“We are on a quest to acquire the very best people at their craft, give them, the responsibility, the accountability, the support, and the authority to help Saga and its markets to innovate and grow,” added Saga President and CEO Chris Forgy.

“Matt Burgoyne is the most recent example of that, and we are delighted to welcome him into the Saga family as the new Director of Innovation and Growth. Matt will provide the expertise and training necessary for our sellers to grow not only in our core competencies but also to complete the circle of traditional media and digital for our customers in all our Saga markets.”

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Media Business

Saga Communications Names Matt Burgoyne Director of Innovation and Growth

Burgoyne joins the company after co-founding the innovative media sales platform Rumple.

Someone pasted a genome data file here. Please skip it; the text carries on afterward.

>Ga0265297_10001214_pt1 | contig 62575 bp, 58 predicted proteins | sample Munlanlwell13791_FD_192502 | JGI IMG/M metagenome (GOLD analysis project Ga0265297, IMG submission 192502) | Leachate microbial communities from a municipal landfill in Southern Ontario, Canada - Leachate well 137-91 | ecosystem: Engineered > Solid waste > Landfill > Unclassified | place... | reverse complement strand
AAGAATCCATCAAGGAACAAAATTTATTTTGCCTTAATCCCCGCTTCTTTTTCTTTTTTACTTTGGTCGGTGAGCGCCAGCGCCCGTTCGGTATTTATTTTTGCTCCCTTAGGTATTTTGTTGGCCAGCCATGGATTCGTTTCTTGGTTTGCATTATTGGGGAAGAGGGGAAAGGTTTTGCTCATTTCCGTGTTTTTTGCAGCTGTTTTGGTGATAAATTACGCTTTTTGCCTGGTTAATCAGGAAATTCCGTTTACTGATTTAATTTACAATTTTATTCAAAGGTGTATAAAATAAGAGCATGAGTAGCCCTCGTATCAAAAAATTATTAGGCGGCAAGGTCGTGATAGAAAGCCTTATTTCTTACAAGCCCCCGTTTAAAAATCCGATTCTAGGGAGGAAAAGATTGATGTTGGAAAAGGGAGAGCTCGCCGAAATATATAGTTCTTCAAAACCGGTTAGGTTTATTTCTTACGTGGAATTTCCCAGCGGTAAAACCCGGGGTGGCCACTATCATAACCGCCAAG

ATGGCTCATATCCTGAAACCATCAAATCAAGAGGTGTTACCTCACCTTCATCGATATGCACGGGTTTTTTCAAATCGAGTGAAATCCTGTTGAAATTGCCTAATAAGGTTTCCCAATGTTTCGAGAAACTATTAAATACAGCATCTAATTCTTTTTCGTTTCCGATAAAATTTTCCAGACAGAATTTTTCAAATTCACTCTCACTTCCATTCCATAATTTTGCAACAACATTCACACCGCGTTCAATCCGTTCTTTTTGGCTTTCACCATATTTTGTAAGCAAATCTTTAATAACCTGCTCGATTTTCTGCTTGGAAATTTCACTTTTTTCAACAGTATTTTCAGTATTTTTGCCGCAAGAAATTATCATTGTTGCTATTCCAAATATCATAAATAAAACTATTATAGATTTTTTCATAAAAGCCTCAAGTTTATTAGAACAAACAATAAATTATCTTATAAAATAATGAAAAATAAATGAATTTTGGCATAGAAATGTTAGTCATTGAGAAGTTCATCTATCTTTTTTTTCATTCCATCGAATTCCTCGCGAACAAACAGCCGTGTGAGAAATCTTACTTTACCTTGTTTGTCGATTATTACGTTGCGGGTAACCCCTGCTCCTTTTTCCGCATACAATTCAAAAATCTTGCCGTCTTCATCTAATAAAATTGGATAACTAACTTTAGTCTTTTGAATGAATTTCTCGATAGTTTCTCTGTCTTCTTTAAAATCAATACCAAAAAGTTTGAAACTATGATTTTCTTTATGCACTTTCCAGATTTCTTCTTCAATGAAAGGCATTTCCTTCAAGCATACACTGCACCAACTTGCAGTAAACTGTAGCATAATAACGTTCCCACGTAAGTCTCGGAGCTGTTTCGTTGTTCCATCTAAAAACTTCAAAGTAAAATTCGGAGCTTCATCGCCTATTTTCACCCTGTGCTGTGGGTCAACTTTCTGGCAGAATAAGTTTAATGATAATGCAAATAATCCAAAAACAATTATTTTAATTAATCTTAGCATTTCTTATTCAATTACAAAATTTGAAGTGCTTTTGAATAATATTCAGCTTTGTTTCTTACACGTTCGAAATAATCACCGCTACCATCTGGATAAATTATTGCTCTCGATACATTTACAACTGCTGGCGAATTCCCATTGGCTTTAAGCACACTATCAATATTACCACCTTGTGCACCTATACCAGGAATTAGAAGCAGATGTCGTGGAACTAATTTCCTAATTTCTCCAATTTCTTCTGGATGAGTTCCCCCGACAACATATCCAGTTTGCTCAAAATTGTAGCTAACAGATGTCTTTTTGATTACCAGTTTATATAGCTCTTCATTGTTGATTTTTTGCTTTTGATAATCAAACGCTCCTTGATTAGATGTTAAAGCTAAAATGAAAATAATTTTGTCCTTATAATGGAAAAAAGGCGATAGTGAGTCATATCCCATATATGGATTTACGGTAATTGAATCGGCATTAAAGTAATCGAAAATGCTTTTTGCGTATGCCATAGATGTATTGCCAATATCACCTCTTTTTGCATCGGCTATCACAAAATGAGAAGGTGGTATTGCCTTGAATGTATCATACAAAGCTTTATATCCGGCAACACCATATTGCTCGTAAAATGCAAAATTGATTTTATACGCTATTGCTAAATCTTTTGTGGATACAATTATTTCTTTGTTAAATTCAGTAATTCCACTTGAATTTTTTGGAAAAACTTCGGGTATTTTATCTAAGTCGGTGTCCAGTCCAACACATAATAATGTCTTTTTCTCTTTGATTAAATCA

Avatar photo

Published

on

A photo of Matt Burgoyne and the Saga Communications logo

Saga Communications has announced Matt Burgoyne as its new Director of Innovation and Growth.

Burgoyne joins the company after co-founding the innovative media sales platform Rumple.

“I am privileged to be a part of the Saga team, Saga Communications is full of talented leaders, a vision for where it is going, financially strong and nimble enough to make it happen,” Burgoyne said.

“We are on a quest to acquire the very best people at their craft, give them, the responsibility, the accountability, the support, and the authority to help Saga and its markets to innovate and grow,” added Saga President and CEO Chris Forgy.

“Matt Burgoyne is the most recent example of that, and we are delighted to welcome him into the Saga family as the new Director of Innovation and Growth. Matt will provide the expertise and training necessary for our sellers to grow not only in our core competencies but also to complete the circle of traditional media and digital for our customers in all our Saga markets.”

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Media Business

2024 Political Ad Spend Could Reach Record $12 Billion

“I used to joke that brands spent more money marketing hamburgers than politicians spent campaigning to run a nation, but that’s no longer the case.”